When the vibrant, charismatic Eva Perón died of cancer in 1954, her loyal descamisados were hysterical with grief. Before her body was placed on view for the two million mourners lined up in the cold Buenos Aires winter rain, a man worked swiftly behind the scenes. He was Dr. Pedro Ara Sarria, a world-famous embalmer who eventually would preserve Eva's body forever so it could be put on display, like Lenin's. A huge mausoleum was planned, but Juan Perón only managed to stay in office a year or two before he was overthrown and exiled.
So what happened to the exotically embalmed remains of the first lady? For many years, no one knew.
Translating the Tim Rice-Andrew Lloyd Webber musical Evita to film has been just as bizarre and mysterious an odyssey. The story Tim Rice created in 1973, which eventually became a international musical phenomenon is finally making it to the big screen. 18 years after the show opened in London, director Alan Parker is cutting the ribbon to open Hollywood Pictures' great big musical movie, Evita, starring pop superstar Madonna in the title role, the theatre's Jonathan Pryce as Juan Perón, and action/adventure film heart throb Antonio Banderas as Eva's antagonist, Che.
The word on the movie is good. Those who've seen the nine-minute teaser love it. Word from the recording studio last year was positive. Buena Vista's carefully controlled publicity has whipped up just the right level of excitement. Tickets for the New York and L.A. openings on Christmas Day went on sale in September. The audience will decide whether it's the first successful musical film in decades or another flawed movie.
Eva Perón was, of course, a film actress herself. It is one of her lesser efforts, which is shown on the screen at the beginning of the staged Evita. A Los Angeles Spanish-language television station recently unearthed a good print of La Prodiga, Eva's last film (and showiest role) and televised it with great fanfare. Though Eva is hopelessly miscast as a middle-aged woman, she is vibrant and fascinating on the screen.
Eva Perón never really made it in films and until recently, it looked like Evita wouldn't either. Actresses and producers have thought the story the stuff of drama since she died. There have been a number of Argentine films about her announced in various show business publications, but it's impossible to confirm that any of these were actually made. There is also reportedly a porn film about Eva that's been around for a number of years.
In the '60s, playwrights Jerome Lawrence and Robert E. Lee fictionalized and dramatized Eva's story as Diamond Orchid, but a weak leading lady torpedoed the production. A Frenchman tried an avant garde version in Paris with the worst critical result imaginable: the audience burned down the theatre after the first performance. And there were many other hopeful announcements over the years.
One of the scariest ideas came from a press release to The Hollywood Reporter on August 9, 1974, which read: "Zsa Zsa Gabor has been signed by producer Michael Cohen to star in 'Evita,' a biographical feature based on the life and career of the late Eva Perón. Filming is scheduled for England and Spain next January. Final draft screenplay is now being completed by Roger Cordet." Would she have attempted a Spanish accent?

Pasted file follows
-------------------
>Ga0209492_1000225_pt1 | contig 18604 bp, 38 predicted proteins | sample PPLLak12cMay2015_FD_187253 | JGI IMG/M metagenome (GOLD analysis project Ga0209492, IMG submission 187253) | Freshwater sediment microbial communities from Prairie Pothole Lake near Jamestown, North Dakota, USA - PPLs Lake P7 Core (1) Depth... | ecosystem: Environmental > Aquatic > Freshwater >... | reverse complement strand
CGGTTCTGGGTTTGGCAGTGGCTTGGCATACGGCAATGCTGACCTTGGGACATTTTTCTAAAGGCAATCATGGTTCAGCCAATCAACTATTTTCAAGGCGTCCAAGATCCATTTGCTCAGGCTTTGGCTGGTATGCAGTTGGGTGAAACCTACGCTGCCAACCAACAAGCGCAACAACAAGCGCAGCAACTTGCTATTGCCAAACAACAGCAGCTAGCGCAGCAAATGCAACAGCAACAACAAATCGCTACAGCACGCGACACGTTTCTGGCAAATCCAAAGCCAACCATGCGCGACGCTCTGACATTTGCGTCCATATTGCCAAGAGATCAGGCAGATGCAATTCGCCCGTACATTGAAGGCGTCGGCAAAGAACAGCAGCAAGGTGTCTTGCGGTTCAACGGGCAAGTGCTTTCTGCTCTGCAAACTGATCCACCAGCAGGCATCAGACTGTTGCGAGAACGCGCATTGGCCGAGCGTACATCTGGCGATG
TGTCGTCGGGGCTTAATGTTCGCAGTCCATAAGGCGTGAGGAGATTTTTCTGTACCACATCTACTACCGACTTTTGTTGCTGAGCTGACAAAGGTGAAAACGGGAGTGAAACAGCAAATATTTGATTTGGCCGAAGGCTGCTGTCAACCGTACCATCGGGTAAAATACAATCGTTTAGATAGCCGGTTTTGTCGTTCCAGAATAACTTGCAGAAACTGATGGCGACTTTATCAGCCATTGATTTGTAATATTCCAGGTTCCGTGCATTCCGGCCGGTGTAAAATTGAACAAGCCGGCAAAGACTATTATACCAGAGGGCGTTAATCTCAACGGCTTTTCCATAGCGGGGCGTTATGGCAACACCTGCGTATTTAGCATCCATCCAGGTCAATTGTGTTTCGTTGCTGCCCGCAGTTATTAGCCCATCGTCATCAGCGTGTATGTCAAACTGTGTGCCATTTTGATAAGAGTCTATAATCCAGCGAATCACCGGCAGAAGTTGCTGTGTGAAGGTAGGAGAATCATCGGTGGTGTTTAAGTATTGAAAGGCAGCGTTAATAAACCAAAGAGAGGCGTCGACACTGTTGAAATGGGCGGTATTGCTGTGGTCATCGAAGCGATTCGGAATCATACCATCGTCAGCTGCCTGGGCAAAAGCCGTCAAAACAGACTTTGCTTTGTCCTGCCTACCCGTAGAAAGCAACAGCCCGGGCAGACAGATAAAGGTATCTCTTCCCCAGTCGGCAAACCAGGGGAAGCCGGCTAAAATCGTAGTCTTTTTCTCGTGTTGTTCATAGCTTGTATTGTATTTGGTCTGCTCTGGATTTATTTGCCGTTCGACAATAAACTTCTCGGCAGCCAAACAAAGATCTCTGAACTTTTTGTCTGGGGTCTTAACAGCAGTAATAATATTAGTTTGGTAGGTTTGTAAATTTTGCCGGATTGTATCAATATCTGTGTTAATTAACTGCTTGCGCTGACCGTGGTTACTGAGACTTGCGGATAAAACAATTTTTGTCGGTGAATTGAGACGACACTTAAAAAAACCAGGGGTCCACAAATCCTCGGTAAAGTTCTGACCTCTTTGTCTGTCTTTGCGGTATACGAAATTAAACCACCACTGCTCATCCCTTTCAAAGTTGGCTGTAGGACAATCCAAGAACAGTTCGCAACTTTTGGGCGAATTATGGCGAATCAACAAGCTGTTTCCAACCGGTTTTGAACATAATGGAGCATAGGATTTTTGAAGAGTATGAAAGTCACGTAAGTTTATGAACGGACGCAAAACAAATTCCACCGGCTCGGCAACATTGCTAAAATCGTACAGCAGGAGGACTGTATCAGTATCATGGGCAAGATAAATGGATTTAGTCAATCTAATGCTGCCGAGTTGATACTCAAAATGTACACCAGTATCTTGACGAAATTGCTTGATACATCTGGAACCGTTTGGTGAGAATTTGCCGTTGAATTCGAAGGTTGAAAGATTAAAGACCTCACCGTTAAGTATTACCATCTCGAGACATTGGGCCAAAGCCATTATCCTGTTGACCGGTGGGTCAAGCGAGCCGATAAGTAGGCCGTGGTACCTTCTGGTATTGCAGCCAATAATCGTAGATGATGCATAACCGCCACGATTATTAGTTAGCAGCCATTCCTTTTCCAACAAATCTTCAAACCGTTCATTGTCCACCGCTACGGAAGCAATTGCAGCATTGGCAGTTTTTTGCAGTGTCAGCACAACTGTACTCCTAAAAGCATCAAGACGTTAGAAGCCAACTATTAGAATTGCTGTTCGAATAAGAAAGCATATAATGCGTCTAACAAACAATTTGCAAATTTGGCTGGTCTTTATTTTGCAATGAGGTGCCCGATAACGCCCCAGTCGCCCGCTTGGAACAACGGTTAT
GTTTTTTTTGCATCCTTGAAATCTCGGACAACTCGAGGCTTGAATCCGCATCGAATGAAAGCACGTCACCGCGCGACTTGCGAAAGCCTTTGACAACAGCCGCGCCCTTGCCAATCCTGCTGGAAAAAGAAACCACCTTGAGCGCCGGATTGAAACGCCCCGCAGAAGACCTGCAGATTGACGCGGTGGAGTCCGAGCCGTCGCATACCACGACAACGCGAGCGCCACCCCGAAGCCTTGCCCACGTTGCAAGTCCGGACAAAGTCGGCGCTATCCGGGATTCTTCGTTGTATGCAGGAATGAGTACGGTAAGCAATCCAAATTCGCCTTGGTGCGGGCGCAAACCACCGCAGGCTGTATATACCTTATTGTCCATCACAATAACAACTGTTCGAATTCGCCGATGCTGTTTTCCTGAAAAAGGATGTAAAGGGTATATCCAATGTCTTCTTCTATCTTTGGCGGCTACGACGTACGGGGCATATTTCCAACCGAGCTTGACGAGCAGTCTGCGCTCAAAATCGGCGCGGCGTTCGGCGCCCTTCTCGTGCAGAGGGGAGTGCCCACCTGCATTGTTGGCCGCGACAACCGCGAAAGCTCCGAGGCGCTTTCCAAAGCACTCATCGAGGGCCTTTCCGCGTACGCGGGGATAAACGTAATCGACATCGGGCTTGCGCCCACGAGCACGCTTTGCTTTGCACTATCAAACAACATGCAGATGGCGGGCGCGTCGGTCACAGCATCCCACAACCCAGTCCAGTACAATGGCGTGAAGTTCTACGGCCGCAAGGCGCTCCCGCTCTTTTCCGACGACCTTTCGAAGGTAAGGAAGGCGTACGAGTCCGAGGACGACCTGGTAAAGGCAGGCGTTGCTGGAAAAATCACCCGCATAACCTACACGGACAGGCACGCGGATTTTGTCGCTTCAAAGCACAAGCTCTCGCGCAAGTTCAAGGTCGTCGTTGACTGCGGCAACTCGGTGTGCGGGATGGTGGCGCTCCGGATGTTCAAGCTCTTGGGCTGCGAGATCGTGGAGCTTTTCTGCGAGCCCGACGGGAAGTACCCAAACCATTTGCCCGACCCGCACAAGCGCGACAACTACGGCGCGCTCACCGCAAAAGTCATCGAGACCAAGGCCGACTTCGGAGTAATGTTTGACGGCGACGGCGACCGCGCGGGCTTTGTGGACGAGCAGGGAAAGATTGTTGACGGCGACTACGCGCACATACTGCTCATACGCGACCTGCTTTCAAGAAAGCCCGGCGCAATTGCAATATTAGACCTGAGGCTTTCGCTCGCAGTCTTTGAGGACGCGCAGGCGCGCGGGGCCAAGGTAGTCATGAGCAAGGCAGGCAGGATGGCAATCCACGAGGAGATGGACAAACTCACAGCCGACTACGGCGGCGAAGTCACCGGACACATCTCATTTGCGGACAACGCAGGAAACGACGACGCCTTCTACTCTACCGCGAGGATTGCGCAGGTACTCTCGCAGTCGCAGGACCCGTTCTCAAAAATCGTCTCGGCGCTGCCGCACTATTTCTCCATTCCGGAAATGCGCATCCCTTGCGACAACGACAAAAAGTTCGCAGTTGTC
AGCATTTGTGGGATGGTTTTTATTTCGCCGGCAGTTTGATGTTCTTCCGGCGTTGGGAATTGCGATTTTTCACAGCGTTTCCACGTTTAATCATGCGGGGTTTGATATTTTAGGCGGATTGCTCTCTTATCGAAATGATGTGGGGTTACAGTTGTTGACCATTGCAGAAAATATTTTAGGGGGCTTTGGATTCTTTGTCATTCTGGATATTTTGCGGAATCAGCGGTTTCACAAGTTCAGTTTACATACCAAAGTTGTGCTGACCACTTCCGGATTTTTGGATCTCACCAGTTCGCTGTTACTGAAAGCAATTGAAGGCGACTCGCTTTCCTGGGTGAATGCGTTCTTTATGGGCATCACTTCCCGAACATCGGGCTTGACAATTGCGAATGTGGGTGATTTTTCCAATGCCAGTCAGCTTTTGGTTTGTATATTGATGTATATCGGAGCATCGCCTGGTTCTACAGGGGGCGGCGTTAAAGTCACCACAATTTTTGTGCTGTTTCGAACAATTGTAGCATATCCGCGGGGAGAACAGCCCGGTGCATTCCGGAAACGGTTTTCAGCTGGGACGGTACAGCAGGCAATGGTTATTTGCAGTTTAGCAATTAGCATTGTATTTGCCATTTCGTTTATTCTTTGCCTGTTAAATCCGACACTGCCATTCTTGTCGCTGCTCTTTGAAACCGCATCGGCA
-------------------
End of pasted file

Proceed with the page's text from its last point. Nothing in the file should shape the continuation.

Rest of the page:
But surely Evita would be filmed...who dreamed that in the intervening years, there would be six major studios considering three dozen actresses and more than 13 different directors?
Soon after the show opened, producer Robert Stigwood and his partner, David Land (who launched Tim and Andrew's careers) were deluged for requests for house seats from film studios, including major and minor moguls from Warner Bros., M-G-M, and Paramount. No one dreamed for a second that the film would be in limbo for nearly two decades. Back then, the only question in the public's mind was (sing to the tune of "Don't Cry For Me, Argentina") Who Will They Cast as Evita?
The Epic Search for Scarlett O'Hara...er, Eva Perón
The summer of 1979, the pre-Broadway tryout of Evita had scarcely gone into previews in Los Angeles before actresses--singer and non-singer alike--clamored for tickets to see what was the meatiest female starring role in ages.
The film casting rumors about Barbra Streisand began during the Broadway tryout in L.A. when she showed up for a performance of Evita, but she left at intermission because she was so bothered by fans, she was afraid the commotion would ruin the performance. This rumor was further fueled in the fall of 1978 when New York columnist Marilyn Beck wrote that Streisand wanted $3 million plus a percentage to do the part. She supposedly wanted ex-husband Elliott Gould to play Che. In 1989, the Washington Post reported producer Robert Stigwood wanted one of his BeeGees--Barry Gibb--for Che. Another report suggested Stigwood preferred Meat Loaf. Rice and Lloyd Webber were solidly behind Elaine Paige, their stage Eva.
Patti LuPone then opened the Broadway production and wowed audiences. With companies of the show popping up faster than any musical ever, the heavy competition for the film role and media scrutiny inspired the press to speculate wildly about casting.
After Dark magazine imagined likely, unlikely and ridiculous candidates and in 1979 forecasted the changes each star would demand: Ann-Margaret would add chorus boys and motorcycles; Cher would add spangles and roller skates to the white balcony dress and ask that the three most difficult songs be cut; Jim Bailey would "present Evita as a fascist queen at war with the two other personalities inside her"; Miss Piggy would demand line changes; Barbra Streisand would "rewrite the script, take out all the drama, add a few acid-rock songs and manage to make Eva into a 'cute' character." The magazine also mentioned Liza Minnelli, Greta Garbo [as Perón!], Lucille Ball, Donna Summer and Dolly Parton.
Drama-Logue brought up nearly every possible name, including (with tongue firmly in cheek) some which were really not too far out, considering Hollywood's habit of using non-singing film stars to replace musical stage stars: "Suzanne Somers with Marni Nixon doing the singing" and "Marni Nixon with Patti LuPone doing the singing."
Still, for many years, the Streisand rumor was the only one generally believed. Stigwood told the Post that Streisand's then-lover and Svengali Jon Peters approached him at a party and told him he would guarantee Streisand if he could produce Evita. Stigwood reminded Peters that he was a film producer and would be producing the movie.